David Hicken ~ Pianist & Composer

Advice For Pianists

Learning to play the piano well involves years of intense study in a number of areas such as technique, notation, interpretation, theory, ear training etc.

Your goal might be to achieve the skills necessary to perform a certain piece of music, or accompany a singer/instrumentalist, or maybe even write your own music.

These are all worthwhile goals, however, I would suggest to you that your ultimate goal as a pianist should be to sight-read well.  Sight-reading is the ability to read and perform a piece of music that you have never seen before.  Nobody would expect you to do it perfectly, but you should be able to get through it reasonably well.

Having the ability to sight-read any piece of music opens up a world of possibilities for you because you can play anything.  You would probably spend far more time at the piano if you were comfortable with this skill, and you would improve in so many areas by reading the wealth of piano music that is out there.

Most people struggle with sight-reading because they don't practice it, and just assume that it will just get better over time.  You must practice sight-reading every single day.  If you do, you will certainly see an improvement, but it takes months and years - not days and weeks.

Sight-reading is very taxing on the brain.  It involves deciphering symbols and translating them into finger movements within a fraction of a second.  Don't assume that better note-reading equates to better sight-reading.  When reading music, we see chunks of data (groups of notes and patterns) rather than individual notes.  The ability to recognize these patterns comes with practice.

Playing through lots of different music is good for you, but I would suggest that you take a more focused approach to sight-reading.

Choose a small section of music such as eight measures.  It is also good to choose a section that is in the middle of the piece rather than the beginning.  Spend 30 seconds studying it carefully.  Note the key signature, time signature and dynamics.  Look ahead for any tricky rhythms, and most important, establish a steady beat  and tempo before you begin.  Then simply play it and do the very best you can.  Strive to play as accurately as possible (it's a good idea to play slowly).  Make a note of any errors that you made and ask yourself why they happened.  Don't bother playing it again because it is no longer sight-reading.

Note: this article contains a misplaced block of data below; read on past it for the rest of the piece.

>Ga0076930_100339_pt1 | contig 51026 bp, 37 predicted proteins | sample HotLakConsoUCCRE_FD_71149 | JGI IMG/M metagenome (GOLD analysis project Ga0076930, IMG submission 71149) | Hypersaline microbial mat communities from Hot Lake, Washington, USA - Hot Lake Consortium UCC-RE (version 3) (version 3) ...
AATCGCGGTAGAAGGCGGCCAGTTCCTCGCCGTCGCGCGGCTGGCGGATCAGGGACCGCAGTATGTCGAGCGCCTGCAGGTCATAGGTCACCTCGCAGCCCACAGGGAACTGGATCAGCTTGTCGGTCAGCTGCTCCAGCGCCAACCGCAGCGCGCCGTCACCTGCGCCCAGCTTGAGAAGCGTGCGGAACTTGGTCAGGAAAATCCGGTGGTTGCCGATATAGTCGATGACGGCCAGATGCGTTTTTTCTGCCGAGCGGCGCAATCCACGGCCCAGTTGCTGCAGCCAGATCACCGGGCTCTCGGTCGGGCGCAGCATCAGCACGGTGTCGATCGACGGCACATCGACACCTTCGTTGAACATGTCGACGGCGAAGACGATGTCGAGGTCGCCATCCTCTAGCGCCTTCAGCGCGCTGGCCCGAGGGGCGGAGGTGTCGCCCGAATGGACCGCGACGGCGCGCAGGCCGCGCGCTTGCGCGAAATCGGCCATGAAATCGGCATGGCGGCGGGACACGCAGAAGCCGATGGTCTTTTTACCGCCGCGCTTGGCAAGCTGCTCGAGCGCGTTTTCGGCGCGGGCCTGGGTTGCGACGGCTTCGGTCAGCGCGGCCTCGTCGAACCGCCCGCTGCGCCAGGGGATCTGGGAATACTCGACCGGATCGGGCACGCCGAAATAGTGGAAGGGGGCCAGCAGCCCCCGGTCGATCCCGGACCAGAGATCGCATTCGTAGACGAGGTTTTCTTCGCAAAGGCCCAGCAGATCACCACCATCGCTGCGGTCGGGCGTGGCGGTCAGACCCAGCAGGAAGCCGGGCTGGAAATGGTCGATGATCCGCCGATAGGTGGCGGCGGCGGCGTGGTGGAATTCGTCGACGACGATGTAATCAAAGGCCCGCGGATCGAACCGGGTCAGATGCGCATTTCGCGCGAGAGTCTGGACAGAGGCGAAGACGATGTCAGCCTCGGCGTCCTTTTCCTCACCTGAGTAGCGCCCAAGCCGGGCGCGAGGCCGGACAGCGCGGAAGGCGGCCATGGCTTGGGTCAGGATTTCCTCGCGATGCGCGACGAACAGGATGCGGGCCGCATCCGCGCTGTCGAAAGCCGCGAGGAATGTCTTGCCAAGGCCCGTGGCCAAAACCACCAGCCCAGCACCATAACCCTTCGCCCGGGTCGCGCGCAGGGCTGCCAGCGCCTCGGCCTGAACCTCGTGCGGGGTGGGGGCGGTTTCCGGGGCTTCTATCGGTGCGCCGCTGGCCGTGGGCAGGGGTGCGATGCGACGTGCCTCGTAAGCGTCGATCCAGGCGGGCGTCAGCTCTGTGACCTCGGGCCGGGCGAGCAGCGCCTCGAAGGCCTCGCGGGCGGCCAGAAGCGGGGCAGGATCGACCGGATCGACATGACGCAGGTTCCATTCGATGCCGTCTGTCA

This focused approach only takes a minute or two, and you will see far greater results than if you read through a lot of music over a longer period of time.  Treat it like a test!

You may assume that if you take my advice and do it for long periods of time, that you will improve more quickly, however I would caution you against this.  Focused practice for a short period of time each day will yield better results than longer sessions with lack of focus.  Your attention span for this type of work is very short (no matter how intelligent you are).  I would venture to say that after about 5 minutes of intense work when sight-reading, your brain will switch off.  Of course you can continue to sight-read, but less effectively.

Some people sight-read better than others because they can digest and interpret data more quickly than others.  This doesn't mean that they are necessarily more intelligent.

People who read a novel quickly, often don't remember as many details as those who read more slowly.  This can translate into piano playing too.  Pianists who sight-read quickly can be a little more sloppy in their playing than those who sight-read at a slower pace.

No matter what your current sight-reading level is, you will certainly improve with practice, but you must make it an absolute priority.

Very few teachers in this country stress the importance of sight-reading, which is very unfortunate for piano students everywhere.  Nevertheless, it is a skill that can be acquired on one's own.

I have heard many people who play by ear say "I wish I could read music", but I have yet to hear someone who can sight-read proficiently say "I wish I could play by ear".  Think about this.

Make sight-reading as important as brushing your teeth and you will do very well as a pianist.

Happy practicing!

David Hicken

All of the concepts that I write about here are detailed in my eBook "Secrets To Better Piano Playing" .  Click the image below to find out more.